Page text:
Thomas Earl Part I:
Deborah M. Child wrote three essays for Americana Insights about an early eighteenth-century New Jersey schoolmaster named Thomas Earl and the two copybooks known by his hand. While Earl had long been identified as a Rhode Island native who was born in Little Compton in 1704 and died in New Hanover, New Jersey, in 1751, Child has uncovered convincing evidence that earlier researchers mistakenly confused him with an unrelated namesake. The Thomas Earl who Child argues created the books was an English immigrant who was born near London in 1711 and came to America as an indentured servant in 1731.
Beyond a few bare facts, most of what is known about Earl can be gleaned from the two extant copybooks, also known as ciphering books, that he created in 1727 and 1740–41. In her first essay, Child introduces Earl and his copybooks, explaining what they are, what they consist of, and how they were found. Subsequent essays explore who Earl was and what is known about his life and work, his artistic sources and inspirations, and how his work fits into the context of early American education.
Thomas Earl’s two handwritten manuscripts are replete with lessons in arithmetic, geometry, trigonometry, navigation, and astronomy, which he enriched with calligraphic flourishes and stunning watercolor. The books not only served as essential teaching tools, but the second book in particular is tangible proof of his qualifications to teach. This was an occupation he clearly relished, as he signed the cartouche on one of its larger folio sheets “Tho. Earl School M[aster] America.” In the same manuscript, he proudly signed and/or dated another thirty-plus pages, from September 1740 to December 1741 (Figs. 1, 2).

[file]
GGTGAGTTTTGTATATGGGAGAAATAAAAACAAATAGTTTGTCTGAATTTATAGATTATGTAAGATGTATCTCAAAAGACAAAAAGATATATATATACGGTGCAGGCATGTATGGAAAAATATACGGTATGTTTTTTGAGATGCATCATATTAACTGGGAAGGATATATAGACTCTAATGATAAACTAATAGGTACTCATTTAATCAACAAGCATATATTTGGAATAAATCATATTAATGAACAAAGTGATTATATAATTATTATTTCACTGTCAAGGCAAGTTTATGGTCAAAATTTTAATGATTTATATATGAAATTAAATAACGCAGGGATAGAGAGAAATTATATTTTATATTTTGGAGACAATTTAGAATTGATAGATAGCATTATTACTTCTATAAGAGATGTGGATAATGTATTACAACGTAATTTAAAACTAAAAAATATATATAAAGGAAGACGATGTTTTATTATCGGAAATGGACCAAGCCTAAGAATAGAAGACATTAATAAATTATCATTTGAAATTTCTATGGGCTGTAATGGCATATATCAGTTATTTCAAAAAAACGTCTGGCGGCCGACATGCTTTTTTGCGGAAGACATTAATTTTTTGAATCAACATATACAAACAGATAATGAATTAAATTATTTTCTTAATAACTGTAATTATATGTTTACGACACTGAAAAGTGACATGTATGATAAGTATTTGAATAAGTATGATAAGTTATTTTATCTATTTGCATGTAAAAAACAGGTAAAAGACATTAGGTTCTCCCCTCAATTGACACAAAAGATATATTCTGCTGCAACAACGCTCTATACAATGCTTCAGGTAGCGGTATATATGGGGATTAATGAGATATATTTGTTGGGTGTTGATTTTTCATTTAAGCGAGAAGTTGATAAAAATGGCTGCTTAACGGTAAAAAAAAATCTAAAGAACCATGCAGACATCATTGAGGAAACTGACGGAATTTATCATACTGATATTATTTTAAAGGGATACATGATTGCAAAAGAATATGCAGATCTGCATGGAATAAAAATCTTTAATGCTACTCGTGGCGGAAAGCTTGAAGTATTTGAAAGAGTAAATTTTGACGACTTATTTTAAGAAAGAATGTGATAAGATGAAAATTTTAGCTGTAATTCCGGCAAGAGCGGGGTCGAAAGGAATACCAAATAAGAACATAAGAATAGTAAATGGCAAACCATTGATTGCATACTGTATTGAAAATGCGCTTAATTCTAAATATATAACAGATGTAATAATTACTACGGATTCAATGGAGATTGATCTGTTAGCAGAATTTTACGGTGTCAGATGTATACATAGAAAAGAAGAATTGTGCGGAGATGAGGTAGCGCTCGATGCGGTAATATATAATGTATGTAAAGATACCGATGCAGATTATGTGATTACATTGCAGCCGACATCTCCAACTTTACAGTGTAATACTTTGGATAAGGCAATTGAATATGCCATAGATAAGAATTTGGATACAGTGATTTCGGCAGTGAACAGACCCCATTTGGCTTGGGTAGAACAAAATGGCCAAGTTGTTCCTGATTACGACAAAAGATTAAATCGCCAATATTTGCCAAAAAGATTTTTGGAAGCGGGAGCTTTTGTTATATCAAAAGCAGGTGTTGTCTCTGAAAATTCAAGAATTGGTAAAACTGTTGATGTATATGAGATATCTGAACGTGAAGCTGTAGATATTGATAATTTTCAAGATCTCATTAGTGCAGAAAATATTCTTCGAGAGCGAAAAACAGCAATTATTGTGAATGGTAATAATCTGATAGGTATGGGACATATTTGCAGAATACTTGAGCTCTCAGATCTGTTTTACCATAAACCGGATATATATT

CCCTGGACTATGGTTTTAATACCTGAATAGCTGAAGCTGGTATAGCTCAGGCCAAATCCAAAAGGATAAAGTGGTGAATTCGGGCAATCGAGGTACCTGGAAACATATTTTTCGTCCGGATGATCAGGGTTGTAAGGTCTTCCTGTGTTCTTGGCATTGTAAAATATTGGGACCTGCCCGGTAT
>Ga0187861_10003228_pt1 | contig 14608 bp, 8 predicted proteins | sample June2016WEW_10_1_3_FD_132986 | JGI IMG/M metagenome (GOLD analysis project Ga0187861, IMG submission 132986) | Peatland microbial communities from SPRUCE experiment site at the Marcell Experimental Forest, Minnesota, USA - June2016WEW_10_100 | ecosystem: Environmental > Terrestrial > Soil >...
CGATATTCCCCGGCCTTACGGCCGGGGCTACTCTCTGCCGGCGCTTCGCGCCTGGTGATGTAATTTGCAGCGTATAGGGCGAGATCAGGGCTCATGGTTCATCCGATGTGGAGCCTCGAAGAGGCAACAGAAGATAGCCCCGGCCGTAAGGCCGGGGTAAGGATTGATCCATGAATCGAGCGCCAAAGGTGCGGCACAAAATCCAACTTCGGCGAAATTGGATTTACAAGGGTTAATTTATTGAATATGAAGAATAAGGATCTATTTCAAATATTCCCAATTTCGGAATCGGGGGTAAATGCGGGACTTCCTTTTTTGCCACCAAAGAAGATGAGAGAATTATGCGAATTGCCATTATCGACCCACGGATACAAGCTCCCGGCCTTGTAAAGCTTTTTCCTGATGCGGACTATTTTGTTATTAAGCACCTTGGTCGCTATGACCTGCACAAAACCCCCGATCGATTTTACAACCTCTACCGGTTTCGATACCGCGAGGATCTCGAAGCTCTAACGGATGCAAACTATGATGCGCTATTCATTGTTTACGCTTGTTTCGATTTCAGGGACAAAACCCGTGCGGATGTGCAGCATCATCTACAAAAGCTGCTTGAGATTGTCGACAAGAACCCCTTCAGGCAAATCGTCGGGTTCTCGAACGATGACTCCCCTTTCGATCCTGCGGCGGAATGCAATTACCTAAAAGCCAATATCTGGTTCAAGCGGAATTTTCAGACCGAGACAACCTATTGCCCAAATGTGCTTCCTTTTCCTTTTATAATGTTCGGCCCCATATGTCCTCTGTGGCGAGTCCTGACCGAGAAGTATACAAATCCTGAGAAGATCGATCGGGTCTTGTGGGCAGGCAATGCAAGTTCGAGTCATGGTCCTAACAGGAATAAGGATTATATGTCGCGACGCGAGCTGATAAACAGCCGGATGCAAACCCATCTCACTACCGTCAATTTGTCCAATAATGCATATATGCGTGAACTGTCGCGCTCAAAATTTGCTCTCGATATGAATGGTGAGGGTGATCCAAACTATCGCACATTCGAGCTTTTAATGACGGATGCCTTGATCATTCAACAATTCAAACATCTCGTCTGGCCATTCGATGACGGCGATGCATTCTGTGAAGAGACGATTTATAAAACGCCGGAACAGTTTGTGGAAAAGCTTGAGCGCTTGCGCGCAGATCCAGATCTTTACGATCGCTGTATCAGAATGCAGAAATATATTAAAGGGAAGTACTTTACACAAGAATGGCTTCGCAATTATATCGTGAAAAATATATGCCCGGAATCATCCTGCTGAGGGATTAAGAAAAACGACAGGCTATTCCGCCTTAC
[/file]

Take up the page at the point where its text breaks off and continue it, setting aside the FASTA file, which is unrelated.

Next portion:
Rather than standing in front of a class and lecturing, colonial schoolmasters like Earl made their copybooks accessible for students to transcribe. Students would learn their lessons and, at the same time, create books of their own for future reference. This method of teaching was so widespread in America in the eighteenth and early nineteenth centuries that copybooks were the most common books found in households after the Bible and almanacs. Some even became family heirlooms. For example, Joseph Riley, a New Jersey resident, specified in his will of 1734 that “his great wrighting [sic] book and great arithematic book were to be given to his son Joseph.”It was not until the 1840s, when textbooks and other printed material became more readily available, that copybook usage declined. Today, they are appreciated mostly for what they reveal about how education has evolved in this country.
Earl’s earlier manuscript, which is dated 1727 and therefore created while he was a teenage student in England, contains no Greek or Latin, while his second manuscript, of 1740, has only a few lines in Latin, on pages 466 and 478. This near absence of classical languages reflects changes in the educational system in Britain and its colonies in the late seventeenth century in response to threats to its status as a world power, especially by the Dutch. Instead of providing instruction in these “dead languages,” as was done for those preparing for careers in law, medicine, and divinity, new curriculums were being developed to provide technical instruction in English to help students better prepare for careers in business, navigation, surveying, building, and engineering.
One of the earliest surviving copybooks in colonial America reflecting an emphasis on practical education is the mathematical exercise book kept by New Jersey joiner Stacy Beakes (1706–c. 1745). Now in the archives of Princeton University, it contains 230 folio sheets and was executed when he was a fourteen-year-old student. The teacher who provided the lessons Beakes copied into his own book has not been identified, but the book’s elaborate title page design, executed in ink, reveals another creative hand at work. The accounting lessons it contains would later prove essential for Beakes when he acquired his own cabinetmaking shop in Trenton, New Jersey (Fig. 3).